Most people invest in a mutual fund after much consideration and for the long term. If the fund fails to perform as expected or your investment goals change, you might want to exit a fund. Whatever your reason, closing a mutual fund is easy. But first you should consider the associated fees, penalties and possible tax consequences of doing so. In that way, you eliminate surprises and can make an informed decision about whether it makes sense to proceed with closing the fund.
Determine if the mutual fund you're considering closing has associated back-end fees or deferred-sales charges for account termination. Some have flat-rate fees or termination penalties, while others use a scaled schedule, in which the fees or charges assessed are higher in the initial years of investment and scale down each passing year thereafter. You can find this information directly in your fund's prospectus located on the fund family's website or by contacting your broker or the fund company directly.Step 2
Determine the tax consequences associated with selling your position. If the fund is part of an individual retirement arrangement or other type of qualified-retirement account and you plan to receive a distribution, the sale proceeds are considered taxable income and will be subject to income taxes, in addition to the Internal Revenue Service's early withdrawal penalty if you're younger than age 59 1/2. Selling a mutual fund in a nonqualified account has it tax ramifications as well, depending on whether you have a capital gain or loss in the fund. Talk with your broker or a tax adviser in advance to determine tax consequences and how they might be mitigated or even used advantageously, such as carrying over a gain or loss to the following tax year by simply delaying the sale until the start of the new year.Step 3
Weigh the pros and cons to determine if it's best to move forward in closing the account now or to wait until the consequences or costs of doing so are justified or reduced. If it makes sense to wait, you might have the option to sell the shares of your current mutual fund and invest the proceeds in another fund in the same family without incurring additional fees or penalties. Check with the fund family or your broker to determine whether such an option exists.Step 4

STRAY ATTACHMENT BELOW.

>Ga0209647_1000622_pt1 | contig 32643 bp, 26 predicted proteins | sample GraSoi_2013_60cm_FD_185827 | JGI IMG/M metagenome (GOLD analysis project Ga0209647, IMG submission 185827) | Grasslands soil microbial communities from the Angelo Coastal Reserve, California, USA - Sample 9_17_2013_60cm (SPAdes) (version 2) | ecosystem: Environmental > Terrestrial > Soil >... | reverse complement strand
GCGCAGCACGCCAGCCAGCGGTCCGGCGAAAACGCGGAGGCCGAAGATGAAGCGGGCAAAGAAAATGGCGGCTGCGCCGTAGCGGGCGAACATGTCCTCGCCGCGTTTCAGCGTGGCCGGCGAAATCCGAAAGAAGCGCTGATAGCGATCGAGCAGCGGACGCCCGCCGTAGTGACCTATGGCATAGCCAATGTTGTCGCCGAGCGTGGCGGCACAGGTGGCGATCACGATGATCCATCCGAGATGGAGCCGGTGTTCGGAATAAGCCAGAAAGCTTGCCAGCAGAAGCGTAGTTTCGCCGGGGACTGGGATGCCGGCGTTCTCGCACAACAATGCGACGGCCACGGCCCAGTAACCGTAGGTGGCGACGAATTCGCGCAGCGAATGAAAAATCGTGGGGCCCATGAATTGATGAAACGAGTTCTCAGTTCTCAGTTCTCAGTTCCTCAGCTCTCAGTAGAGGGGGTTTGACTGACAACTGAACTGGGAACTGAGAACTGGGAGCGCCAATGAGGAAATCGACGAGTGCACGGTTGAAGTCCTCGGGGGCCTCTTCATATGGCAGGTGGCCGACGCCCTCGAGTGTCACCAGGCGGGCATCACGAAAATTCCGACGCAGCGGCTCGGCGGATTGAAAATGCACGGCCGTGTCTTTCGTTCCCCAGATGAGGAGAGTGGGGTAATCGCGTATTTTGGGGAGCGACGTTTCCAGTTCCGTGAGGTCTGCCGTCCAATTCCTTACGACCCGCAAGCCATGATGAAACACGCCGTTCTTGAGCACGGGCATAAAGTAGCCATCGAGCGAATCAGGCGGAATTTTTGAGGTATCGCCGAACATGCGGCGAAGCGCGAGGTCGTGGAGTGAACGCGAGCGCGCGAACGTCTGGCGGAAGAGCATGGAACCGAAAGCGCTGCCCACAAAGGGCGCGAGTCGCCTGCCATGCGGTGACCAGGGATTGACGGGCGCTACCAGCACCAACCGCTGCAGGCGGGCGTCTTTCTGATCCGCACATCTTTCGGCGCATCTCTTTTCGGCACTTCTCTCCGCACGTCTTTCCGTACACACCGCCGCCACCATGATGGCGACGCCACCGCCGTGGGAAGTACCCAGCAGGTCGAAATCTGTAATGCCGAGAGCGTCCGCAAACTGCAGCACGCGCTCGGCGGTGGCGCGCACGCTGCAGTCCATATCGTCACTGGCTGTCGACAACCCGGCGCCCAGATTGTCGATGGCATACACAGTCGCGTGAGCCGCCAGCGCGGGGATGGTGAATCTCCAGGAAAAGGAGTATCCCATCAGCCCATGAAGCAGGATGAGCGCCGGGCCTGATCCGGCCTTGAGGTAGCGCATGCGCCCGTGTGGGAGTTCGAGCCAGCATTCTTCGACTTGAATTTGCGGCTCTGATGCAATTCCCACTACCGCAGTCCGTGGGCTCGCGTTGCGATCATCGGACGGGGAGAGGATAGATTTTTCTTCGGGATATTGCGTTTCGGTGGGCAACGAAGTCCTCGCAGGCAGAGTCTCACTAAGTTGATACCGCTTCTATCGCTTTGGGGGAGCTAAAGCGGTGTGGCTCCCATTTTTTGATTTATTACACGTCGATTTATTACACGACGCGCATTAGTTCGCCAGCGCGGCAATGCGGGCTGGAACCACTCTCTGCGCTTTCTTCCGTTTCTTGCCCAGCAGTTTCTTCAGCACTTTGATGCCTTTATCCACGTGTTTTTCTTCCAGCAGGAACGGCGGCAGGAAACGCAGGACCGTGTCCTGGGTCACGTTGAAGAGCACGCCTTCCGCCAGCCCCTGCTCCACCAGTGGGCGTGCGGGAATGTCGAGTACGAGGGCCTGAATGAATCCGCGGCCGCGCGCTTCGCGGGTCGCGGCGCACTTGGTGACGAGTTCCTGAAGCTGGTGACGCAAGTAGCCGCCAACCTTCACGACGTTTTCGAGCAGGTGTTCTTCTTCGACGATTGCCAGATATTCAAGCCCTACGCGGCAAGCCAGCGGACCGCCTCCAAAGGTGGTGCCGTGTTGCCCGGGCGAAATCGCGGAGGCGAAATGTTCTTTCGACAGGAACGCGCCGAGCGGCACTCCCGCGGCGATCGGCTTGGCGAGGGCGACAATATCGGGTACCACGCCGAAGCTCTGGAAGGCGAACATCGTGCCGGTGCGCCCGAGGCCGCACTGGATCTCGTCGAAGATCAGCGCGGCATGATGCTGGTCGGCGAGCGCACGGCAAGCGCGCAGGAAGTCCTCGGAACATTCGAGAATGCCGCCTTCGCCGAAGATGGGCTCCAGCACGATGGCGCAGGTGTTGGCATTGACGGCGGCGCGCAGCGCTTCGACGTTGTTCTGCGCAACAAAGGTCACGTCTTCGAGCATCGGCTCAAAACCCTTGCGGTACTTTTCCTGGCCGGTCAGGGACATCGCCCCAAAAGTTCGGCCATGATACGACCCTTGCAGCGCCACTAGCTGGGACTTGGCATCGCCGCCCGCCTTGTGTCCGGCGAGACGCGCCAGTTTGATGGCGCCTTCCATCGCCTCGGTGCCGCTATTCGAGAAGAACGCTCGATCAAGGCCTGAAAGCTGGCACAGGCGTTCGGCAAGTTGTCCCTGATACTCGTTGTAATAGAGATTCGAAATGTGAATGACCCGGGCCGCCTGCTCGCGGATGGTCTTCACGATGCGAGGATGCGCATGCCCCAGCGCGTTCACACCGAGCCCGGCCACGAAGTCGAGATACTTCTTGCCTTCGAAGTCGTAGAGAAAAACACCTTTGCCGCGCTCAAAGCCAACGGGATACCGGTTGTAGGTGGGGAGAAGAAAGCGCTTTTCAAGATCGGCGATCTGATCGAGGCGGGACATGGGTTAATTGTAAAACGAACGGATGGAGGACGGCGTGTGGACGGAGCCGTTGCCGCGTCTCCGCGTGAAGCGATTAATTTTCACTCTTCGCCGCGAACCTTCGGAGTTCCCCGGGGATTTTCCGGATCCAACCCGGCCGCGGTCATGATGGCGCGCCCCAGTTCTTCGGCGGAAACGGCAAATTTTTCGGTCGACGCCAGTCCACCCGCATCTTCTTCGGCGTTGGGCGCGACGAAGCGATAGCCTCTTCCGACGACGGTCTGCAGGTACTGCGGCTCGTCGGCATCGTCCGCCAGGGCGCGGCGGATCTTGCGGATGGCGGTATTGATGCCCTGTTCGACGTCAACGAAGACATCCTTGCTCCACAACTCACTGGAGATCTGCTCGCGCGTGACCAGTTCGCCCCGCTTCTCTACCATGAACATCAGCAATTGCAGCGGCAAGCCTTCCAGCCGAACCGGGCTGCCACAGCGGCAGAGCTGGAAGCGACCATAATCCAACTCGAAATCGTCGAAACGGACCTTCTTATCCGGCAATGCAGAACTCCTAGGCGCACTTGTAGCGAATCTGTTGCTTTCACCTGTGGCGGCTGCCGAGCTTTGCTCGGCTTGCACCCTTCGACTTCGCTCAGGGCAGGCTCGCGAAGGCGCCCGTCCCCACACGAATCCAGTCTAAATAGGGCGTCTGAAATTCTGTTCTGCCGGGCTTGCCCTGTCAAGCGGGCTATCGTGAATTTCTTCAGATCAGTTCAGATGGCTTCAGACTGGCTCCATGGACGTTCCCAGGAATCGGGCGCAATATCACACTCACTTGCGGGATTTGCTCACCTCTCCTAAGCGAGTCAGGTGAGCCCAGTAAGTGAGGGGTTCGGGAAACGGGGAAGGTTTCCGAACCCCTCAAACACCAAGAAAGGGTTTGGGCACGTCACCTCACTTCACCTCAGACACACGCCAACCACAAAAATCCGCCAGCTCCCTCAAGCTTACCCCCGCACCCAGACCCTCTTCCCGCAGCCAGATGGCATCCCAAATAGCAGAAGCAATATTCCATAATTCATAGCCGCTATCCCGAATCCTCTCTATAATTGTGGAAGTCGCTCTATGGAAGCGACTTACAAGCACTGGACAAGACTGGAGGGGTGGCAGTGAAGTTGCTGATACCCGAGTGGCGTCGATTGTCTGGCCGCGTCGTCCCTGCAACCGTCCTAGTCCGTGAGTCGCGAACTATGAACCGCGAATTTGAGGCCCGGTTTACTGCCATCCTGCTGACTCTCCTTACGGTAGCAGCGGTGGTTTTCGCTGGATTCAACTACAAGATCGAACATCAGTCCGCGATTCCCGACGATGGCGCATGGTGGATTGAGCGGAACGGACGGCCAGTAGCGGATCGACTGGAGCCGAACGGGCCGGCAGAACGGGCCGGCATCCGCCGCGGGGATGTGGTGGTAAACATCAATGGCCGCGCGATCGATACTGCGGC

Contact your broker or the mutual fund family directly to initiate the sale of your share holdings if you've decided to move forward. Some require written documentation or instructions, and all require account verification of some sort before initiating any type of transaction. Depending on the type of account that holds your fund shares, you may be able to initiate the transaction online.Step 5
Specify what is to be done with the sale proceeds. Note whether they are to remain in the current account for use in other investments, especially in the case of a qualified retirement account, or should be transferred to another brokerage account or distributed to you directly. Your broker can provide the documents necessary to facilitate the direct transfer of funds to another brokerage account. Distributions made directly to you are usually sent by regular postal mail, but they can generally be wired to an account or express-mailed for a fee.Step 6
Keep all account and transaction records for tax purposes. You'll need your cost basis and records of all purchases, dividends and interest earned -- and generally reinvested -- and any distributions. Contact the fund company direct if you need copies of this information before closing the account, as many discard the information once an account is closed.
- Mutual funds are priced once a day after the close of the market. Orders entered before the mutual fund family's cutoff time are processed the same day and some close as early as the same day. Some are processed several days after the actual sale transaction. Proceeds are generally available to be sent the next business day following the trade close.
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